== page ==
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1952 Theatre Catalog, 10th Edition, Page 160 (126)

1952 Theatre Catalog, 10th Edition
1952 Theatre Catalog
1952 Theatre Catalog, 10th Edition, Page 160
Page 160

1952 Theatre Catalog, 10th Edition, Page 160

Remodeling With Unrestricted Materials

Theatre Modernization Projects Need Not Be Halted If Supplies of Steel, Copper, and Aluminum Are Cut

BRIEF: Because of the uncertainty of world conditions . . . new shortages of strategic materials which are usually regarded as essential to theatre remodeling may occur without warning at any time. In the past two years . . . many remodeling projects have been abandoned'because of the short supply of steel, copper, and aluminum . . . and because many theatremen and architects did not acknowledge the value of alternate materials which are always in generous or even abundant supply. Products like cast plaster, structural glass, plywood, wall fabrics, ceramic tile, and brick and stone facings . . . often less expensive and more versatile than strategic construction materials . . .i can be used in a myriad 'of applications in modernization projects . . . not merely as substitutes . . . but as permanent, durable products in their own right. The remodeling projects depicted on these pages are remarkable for the fact that all were completed within the limitations of tough government controls on commercial building, or could have been . . . for the highly satisfactory results shown were achieved principally with unrestricted materials.

When the National Production Authority almost two years ago sharply curtailed the use of steel, copper, aluminum, and other strategic metals used in construction, many theatre owners resignedly set aside plans for remodeling

By MICHAEL J. DE ANGELIS Architect. Rochester. N. Y.

their houses, not stormingr to realize how much can be accomplished with materials which are always in abundant supply.

The prospects for remodeling, at this writing, are considerably brighter, for government controls on strategic metals are scheduled to be relaxed sufficiently to make available, after July 1, enough steel, aluminum, and copper for most remodeling projects, even those involving major structural changes. And after October 1, government controls are slated to be eased enough to permit the resumption of new theatre construction.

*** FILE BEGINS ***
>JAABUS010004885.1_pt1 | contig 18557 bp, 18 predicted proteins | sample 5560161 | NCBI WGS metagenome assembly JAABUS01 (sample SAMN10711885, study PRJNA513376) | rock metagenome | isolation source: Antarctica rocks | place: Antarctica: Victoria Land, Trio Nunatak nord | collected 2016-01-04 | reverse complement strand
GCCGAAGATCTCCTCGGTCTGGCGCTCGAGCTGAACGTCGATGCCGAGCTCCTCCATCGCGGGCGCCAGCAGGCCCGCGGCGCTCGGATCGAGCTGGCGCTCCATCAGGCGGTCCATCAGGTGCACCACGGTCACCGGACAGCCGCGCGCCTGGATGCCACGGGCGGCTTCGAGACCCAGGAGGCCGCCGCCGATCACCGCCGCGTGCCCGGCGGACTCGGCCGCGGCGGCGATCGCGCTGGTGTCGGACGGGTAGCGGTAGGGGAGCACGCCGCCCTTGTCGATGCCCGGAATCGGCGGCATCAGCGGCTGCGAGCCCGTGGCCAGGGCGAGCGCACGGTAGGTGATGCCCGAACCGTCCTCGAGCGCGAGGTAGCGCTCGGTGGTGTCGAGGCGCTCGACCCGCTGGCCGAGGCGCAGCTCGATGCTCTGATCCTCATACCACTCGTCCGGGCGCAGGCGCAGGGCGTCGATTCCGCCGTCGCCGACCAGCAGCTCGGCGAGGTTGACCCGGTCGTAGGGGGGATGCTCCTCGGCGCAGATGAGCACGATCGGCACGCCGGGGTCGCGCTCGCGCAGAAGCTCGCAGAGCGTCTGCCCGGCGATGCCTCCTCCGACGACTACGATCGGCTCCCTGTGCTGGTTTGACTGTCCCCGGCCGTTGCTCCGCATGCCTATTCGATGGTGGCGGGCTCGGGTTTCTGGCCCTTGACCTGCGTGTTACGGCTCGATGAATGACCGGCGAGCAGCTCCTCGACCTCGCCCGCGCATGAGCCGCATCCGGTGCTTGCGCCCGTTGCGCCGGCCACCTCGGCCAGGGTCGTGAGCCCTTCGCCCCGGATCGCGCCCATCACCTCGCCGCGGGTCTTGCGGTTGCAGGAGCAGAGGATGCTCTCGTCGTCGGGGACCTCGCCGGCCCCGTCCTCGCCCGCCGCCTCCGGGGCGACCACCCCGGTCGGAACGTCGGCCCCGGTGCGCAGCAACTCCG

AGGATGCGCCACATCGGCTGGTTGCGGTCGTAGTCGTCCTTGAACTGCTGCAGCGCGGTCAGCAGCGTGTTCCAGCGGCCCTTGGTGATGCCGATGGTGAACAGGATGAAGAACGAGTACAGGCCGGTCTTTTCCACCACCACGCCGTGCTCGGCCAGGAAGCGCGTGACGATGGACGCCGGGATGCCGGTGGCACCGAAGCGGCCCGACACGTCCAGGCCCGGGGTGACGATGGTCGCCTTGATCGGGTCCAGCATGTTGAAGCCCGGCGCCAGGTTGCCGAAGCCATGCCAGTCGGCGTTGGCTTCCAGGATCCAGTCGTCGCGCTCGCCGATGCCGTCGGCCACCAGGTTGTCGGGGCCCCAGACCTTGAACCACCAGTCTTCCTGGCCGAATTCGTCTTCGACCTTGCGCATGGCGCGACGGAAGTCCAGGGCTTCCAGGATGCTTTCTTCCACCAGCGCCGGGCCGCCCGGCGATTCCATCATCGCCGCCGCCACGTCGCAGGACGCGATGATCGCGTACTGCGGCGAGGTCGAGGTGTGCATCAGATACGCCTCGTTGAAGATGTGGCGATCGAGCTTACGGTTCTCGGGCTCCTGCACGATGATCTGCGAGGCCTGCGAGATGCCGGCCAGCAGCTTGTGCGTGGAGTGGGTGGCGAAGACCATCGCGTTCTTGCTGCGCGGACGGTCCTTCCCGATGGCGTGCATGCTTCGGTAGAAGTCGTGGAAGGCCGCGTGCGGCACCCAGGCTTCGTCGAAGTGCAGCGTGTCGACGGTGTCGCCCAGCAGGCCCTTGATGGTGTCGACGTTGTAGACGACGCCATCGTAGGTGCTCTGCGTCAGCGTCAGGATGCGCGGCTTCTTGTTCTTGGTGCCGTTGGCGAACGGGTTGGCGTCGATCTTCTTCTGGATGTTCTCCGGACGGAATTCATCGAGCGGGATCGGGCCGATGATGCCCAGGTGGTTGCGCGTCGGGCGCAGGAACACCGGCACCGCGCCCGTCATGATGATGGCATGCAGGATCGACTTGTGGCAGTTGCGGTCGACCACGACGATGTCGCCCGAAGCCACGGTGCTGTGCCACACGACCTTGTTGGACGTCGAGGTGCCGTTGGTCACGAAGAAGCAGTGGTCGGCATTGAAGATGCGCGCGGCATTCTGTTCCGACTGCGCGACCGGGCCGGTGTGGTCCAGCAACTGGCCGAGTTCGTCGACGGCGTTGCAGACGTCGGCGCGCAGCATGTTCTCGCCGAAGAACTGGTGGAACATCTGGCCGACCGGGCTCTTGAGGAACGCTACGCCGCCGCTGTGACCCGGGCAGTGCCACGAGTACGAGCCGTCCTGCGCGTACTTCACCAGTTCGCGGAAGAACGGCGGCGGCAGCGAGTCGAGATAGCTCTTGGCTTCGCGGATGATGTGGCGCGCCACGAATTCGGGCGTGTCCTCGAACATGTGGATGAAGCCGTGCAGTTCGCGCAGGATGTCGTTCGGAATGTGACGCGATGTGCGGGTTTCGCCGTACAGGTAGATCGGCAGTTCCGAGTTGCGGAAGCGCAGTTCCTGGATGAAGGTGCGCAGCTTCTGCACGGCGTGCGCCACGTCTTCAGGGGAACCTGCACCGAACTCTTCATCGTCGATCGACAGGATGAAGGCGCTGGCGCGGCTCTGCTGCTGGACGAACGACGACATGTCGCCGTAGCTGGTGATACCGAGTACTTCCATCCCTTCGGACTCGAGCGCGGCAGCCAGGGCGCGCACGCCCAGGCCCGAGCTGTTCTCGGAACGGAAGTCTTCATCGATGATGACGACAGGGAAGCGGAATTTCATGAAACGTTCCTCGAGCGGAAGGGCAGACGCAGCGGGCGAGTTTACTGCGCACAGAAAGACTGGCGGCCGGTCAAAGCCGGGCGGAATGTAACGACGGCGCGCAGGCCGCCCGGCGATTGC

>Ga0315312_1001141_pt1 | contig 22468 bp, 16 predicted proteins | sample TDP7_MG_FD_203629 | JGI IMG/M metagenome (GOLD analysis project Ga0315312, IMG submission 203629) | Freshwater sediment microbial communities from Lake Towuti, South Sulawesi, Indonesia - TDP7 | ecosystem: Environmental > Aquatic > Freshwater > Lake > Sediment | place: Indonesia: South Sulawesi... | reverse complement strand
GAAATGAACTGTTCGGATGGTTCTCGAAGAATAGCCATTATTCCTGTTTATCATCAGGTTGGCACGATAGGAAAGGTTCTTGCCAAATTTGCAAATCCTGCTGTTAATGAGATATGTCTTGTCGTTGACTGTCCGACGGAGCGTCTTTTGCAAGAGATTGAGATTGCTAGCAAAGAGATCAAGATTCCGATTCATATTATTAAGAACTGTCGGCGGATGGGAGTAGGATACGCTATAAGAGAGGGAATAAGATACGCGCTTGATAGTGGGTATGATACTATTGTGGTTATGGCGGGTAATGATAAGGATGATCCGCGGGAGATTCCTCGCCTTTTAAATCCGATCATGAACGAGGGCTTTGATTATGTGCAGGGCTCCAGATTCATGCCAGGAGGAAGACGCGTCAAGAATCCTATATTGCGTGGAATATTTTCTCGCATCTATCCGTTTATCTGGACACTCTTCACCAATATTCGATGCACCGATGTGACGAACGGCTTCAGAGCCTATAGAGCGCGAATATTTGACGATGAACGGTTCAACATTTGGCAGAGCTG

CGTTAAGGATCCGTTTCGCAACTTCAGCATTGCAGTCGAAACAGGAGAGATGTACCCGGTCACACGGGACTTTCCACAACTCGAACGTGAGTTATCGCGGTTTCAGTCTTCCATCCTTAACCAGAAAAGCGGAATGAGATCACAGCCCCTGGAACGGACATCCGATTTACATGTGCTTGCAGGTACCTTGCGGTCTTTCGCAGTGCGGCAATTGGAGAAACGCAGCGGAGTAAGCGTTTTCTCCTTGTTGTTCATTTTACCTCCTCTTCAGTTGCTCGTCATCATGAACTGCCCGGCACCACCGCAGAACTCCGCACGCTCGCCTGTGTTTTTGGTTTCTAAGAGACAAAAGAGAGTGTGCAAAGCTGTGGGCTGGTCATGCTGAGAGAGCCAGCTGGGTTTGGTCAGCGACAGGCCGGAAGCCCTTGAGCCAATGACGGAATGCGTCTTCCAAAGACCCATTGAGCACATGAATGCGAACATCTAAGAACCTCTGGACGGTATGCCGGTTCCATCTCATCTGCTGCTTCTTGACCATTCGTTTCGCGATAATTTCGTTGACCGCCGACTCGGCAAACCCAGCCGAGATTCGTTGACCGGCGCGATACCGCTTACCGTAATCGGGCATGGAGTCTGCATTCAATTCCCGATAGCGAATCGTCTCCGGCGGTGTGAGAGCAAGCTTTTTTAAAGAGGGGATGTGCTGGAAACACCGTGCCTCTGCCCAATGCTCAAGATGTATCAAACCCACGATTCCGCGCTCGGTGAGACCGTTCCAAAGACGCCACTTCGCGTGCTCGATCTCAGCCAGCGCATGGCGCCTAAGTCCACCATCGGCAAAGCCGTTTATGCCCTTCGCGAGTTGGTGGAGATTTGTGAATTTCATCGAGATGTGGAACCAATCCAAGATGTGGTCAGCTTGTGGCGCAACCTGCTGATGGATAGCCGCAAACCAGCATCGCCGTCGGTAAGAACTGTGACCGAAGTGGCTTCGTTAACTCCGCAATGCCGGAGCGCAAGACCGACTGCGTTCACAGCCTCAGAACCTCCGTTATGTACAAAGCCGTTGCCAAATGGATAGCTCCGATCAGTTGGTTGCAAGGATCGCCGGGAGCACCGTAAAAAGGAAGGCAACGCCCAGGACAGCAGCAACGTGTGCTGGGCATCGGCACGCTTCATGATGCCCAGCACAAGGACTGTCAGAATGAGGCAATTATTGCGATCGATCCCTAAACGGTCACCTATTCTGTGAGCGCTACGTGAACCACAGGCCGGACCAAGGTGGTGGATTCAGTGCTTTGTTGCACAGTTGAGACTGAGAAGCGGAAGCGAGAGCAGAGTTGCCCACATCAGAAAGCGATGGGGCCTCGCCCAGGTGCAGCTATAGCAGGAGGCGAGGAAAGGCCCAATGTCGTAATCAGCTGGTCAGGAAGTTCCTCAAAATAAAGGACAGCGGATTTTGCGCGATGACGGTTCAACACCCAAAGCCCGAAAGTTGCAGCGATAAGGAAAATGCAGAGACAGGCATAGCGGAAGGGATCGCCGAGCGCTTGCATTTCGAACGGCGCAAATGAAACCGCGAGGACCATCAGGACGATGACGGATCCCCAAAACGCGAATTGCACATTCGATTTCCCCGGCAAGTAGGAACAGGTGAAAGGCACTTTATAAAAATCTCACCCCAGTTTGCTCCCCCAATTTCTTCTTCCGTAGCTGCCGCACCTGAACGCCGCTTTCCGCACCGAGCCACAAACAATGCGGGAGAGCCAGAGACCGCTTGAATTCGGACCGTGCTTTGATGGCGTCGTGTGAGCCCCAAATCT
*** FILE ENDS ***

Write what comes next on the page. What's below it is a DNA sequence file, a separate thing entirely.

However, it is quite conceivable that controls could suddenly be clamped on at any time, and that the stream of construction metals available at any given moment could quickly dwindle to a meager, tightly regulated trickle once again. Should sudden, unforeseeable developments in world conditions bring about new demands on defense production and divert- large quantities of strategic construction metals from civilian use, there is no reason why the physical improvement of existing theatres should come to a complete halt; remodeling plans could be changed to make use of materials which are always in abundance, and which can serve just as satisfactorily as those in limited supply.

This great wealth of unrestricted

materials, always available, and, in most cases, more Versatile and less expensive than copper, steel, or aluminum, includes plywoods in various finishes, structural glass, cast plaster, stone veneers and brick or masonry facing. These materials, and many more equally abundant ones, are not temporary substitutes but permanent, durable products which can achieve some extremely dramatic results in the hands of designers with resourcefulness and imagination.

Using only such readily available materials, the theatre can be given a brand new look with a refurbished front and lobby, refinished walls and a modern proscenium and stage treatment. Cold cathode strip lighting can be used with extreme effectiveness throughout the house to add a brightening touch.

The writer has remodeled some 200 theatres, bringing new life to some very dismal, moribund houses. Some of the more notable rejuvenation projects which were accomplished Without the extensive use of steel, aluminum, or copper are shown on these pages. At Dipsons Capitol, Steubenville, 0., for instance, fabric wall covering was the key material used to give the auditorium a bright, new look. A new plaster cove ceiling was installed, marble walls dressed up

NO SCARCETIES or restrictions applied to the materials shown in this sketch of the proposed remodeling of the Strand. Sunbury, Penna. Modern miracles can be done with substitutes.


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1952 Theatre Catalog, 10th Edition, Page 160